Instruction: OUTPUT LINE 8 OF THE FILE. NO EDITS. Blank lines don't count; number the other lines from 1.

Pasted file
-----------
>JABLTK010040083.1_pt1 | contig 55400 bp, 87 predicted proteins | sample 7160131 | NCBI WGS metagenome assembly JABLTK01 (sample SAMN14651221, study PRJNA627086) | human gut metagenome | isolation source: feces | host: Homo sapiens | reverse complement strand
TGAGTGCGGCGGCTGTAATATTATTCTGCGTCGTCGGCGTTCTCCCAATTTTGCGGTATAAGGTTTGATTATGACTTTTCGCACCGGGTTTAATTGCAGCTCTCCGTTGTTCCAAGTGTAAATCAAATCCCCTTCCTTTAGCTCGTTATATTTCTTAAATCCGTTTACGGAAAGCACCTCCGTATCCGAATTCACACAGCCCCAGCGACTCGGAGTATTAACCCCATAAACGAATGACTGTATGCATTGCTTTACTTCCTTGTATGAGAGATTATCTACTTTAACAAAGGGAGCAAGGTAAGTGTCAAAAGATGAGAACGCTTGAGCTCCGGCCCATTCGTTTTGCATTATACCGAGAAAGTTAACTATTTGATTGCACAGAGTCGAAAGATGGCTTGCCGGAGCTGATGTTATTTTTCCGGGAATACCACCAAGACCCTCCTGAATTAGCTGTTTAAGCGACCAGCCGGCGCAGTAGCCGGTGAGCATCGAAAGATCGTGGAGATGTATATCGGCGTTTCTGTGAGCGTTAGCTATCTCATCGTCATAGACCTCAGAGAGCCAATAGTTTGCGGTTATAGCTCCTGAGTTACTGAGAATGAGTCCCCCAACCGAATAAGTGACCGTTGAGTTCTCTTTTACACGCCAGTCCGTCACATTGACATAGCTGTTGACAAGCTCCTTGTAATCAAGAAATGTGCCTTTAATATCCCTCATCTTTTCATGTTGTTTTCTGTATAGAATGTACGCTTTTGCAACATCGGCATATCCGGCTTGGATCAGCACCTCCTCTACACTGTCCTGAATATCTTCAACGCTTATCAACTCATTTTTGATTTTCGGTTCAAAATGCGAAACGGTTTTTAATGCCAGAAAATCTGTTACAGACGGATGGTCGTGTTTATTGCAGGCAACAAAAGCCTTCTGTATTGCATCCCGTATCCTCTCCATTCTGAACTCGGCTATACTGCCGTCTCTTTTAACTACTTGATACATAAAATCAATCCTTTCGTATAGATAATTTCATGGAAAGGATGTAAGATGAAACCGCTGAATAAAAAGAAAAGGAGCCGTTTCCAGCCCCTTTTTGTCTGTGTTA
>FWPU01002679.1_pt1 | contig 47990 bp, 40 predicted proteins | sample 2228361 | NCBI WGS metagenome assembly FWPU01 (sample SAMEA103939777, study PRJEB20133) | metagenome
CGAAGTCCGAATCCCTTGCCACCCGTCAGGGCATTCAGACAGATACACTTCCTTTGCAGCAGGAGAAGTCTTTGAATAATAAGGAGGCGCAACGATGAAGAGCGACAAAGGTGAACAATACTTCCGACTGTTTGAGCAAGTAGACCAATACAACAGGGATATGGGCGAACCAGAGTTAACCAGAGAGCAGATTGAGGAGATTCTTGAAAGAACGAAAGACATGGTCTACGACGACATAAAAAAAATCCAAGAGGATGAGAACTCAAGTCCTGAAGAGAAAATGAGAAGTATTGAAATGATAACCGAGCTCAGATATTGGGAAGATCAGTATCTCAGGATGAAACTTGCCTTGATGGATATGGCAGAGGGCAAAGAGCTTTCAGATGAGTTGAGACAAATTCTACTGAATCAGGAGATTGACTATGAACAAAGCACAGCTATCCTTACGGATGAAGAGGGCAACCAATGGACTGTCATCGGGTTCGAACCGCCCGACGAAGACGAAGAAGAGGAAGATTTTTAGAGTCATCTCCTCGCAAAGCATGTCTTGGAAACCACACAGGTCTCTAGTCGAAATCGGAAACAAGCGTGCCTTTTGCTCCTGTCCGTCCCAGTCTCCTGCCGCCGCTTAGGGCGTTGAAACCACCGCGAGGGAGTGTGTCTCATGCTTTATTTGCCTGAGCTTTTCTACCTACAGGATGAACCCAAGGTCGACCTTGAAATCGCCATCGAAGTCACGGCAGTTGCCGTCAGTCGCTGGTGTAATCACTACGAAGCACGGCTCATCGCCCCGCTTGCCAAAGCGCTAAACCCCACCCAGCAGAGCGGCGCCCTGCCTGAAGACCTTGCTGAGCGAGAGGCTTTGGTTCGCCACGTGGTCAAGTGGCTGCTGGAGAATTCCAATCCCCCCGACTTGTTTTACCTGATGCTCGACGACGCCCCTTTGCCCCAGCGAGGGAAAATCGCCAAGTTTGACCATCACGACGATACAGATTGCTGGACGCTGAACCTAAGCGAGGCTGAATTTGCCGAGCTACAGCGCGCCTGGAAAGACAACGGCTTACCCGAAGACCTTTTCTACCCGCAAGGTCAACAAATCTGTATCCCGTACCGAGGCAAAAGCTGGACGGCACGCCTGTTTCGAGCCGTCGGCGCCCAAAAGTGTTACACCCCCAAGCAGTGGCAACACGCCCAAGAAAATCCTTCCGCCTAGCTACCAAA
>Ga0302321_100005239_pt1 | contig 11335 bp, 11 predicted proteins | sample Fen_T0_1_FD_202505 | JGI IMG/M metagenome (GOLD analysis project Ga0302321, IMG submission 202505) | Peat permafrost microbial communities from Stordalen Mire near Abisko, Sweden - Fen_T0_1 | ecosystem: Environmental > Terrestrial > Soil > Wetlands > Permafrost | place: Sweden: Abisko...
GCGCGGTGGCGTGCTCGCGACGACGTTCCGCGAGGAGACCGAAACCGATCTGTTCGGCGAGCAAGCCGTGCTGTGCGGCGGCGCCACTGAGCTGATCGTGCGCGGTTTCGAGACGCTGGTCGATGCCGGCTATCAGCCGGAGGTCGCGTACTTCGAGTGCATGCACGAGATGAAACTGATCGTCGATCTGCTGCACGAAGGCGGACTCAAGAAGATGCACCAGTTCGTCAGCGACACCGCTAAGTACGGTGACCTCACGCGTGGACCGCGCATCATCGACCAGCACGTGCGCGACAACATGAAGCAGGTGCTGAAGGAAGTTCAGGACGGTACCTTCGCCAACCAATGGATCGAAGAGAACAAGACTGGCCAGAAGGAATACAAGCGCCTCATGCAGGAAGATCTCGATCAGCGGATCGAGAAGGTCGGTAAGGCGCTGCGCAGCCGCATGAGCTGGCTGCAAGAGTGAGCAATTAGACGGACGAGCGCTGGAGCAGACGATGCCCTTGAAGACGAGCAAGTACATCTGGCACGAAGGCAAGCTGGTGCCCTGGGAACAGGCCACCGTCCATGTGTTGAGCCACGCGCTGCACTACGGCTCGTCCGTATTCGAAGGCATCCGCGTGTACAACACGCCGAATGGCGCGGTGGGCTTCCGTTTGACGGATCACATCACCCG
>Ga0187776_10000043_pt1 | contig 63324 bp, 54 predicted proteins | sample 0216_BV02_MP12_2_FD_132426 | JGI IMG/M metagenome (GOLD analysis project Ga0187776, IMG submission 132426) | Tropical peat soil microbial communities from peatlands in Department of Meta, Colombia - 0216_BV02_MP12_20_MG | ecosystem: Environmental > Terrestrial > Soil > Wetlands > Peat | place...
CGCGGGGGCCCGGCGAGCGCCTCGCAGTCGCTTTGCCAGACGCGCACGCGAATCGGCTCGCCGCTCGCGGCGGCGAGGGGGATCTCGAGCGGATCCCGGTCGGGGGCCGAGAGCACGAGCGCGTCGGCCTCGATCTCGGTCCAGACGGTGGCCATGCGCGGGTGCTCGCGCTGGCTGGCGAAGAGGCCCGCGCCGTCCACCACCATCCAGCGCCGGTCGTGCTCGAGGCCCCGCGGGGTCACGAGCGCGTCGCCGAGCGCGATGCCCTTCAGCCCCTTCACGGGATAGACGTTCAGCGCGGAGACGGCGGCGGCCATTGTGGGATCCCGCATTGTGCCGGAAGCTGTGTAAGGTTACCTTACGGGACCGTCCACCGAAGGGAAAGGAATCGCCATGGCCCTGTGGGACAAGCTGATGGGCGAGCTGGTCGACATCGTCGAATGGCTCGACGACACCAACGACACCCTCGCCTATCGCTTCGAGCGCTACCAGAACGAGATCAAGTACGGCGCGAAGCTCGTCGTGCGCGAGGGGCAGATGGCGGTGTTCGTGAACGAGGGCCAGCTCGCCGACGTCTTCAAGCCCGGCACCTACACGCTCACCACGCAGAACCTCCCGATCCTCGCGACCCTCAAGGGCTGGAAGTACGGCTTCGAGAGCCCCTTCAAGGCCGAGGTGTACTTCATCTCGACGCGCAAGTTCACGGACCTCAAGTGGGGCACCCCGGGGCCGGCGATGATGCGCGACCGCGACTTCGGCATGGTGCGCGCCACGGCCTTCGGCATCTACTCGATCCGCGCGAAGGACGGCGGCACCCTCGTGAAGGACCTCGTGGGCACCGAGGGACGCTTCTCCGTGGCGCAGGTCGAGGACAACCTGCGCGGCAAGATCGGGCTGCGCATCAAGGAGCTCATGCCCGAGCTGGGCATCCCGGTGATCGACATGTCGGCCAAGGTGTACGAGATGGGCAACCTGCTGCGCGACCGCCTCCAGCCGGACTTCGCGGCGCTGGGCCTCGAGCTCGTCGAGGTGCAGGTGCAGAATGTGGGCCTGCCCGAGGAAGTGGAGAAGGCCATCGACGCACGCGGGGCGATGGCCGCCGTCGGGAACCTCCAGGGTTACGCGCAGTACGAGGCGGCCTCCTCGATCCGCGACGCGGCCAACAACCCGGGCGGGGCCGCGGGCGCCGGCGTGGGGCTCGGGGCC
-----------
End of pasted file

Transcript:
CGCGGGGGCCCGGCGAGCGCCTCGCAGTCGCTTTGCCAGACGCGCACGCGAATCGGCTCGCCGCTCGCGGCGGCGAGGGGGATCTCGAGCGGATCCCGGTCGGGGGCCGAGAGCACGAGCGCGTCGGCCTCGATCTCGGTCCAGACGGTGGCCATGCGCGGGTGCTCGCGCTGGCTGGCGAAGAGGCCCGCGCCGTCCACCACCATCCAGCGCCGGTCGTGCTCGAGGCCCCGCGGGGTCACGAGCGCGTCGCCGAGCGCGATGCCCTTCAGCCCCTTCACGGGATAGACGTTCAGCGCGGAGACGGCGGCGGCCATTGTGGGATCCCGCATTGTGCCGGAAGCTGTGTAAGGTTACCTTACGGGACCGTCCACCGAAGGGAAAGGAATCGCCATGGCCCTGTGGGACAAGCTGATGGGCGAGCTGGTCGACATCGTCGAATGGCTCGACGACACCAACGACACCCTCGCCTATCGCTTCGAGCGCTACCAGAACGAGATCAAGTACGGCGCGAAGCTCGTCGTGCGCGAGGGGCAGATGGCGGTGTTCGTGAACGAGGGCCAGCTCGCCGACGTCTTCAAGCCCGGCACCTACACGCTCACCACGCAGAACCTCCCGATCCTCGCGACCCTCAAGGGCTGGAAGTACGGCTTCGAGAGCCCCTTCAAGGCCGAGGTGTACTTCATCTCGACGCGCAAGTTCACGGACCTCAAGTGGGGCACCCCGGGGCCGGCGATGATGCGCGACCGCGACTTCGGCATGGTGCGCGCCACGGCCTTCGGCATCTACTCGATCCGCGCGAAGGACGGCGGCACCCTCGTGAAGGACCTCGTGGGCACCGAGGGACGCTTCTCCGTGGCGCAGGTCGAGGACAACCTGCGCGGCAAGATCGGGCTGCGCATCAAGGAGCTCATGCCCGAGCTGGGCATCCCGGTGATCGACATGTCGGCCAAGGTGTACGAGATGGGCAACCTGCTGCGCGACCGCCTCCAGCCGGACTTCGCGGCGCTGGGCCTCGAGCTCGTCGAGGTGCAGGTGCAGAATGTGGGCCTGCCCGAGGAAGTGGAGAAGGCCATCGACGCACGCGGGGCGATGGCCGCCGTCGGGAACCTCCAGGGTTACGCGCAGTACGAGGCGGCCTCCTCGATCCGCGACGCGGCCAACAACCCGGGCGGGGCCGCGGGCGCCGGCGTGGGGCTCGGGGCC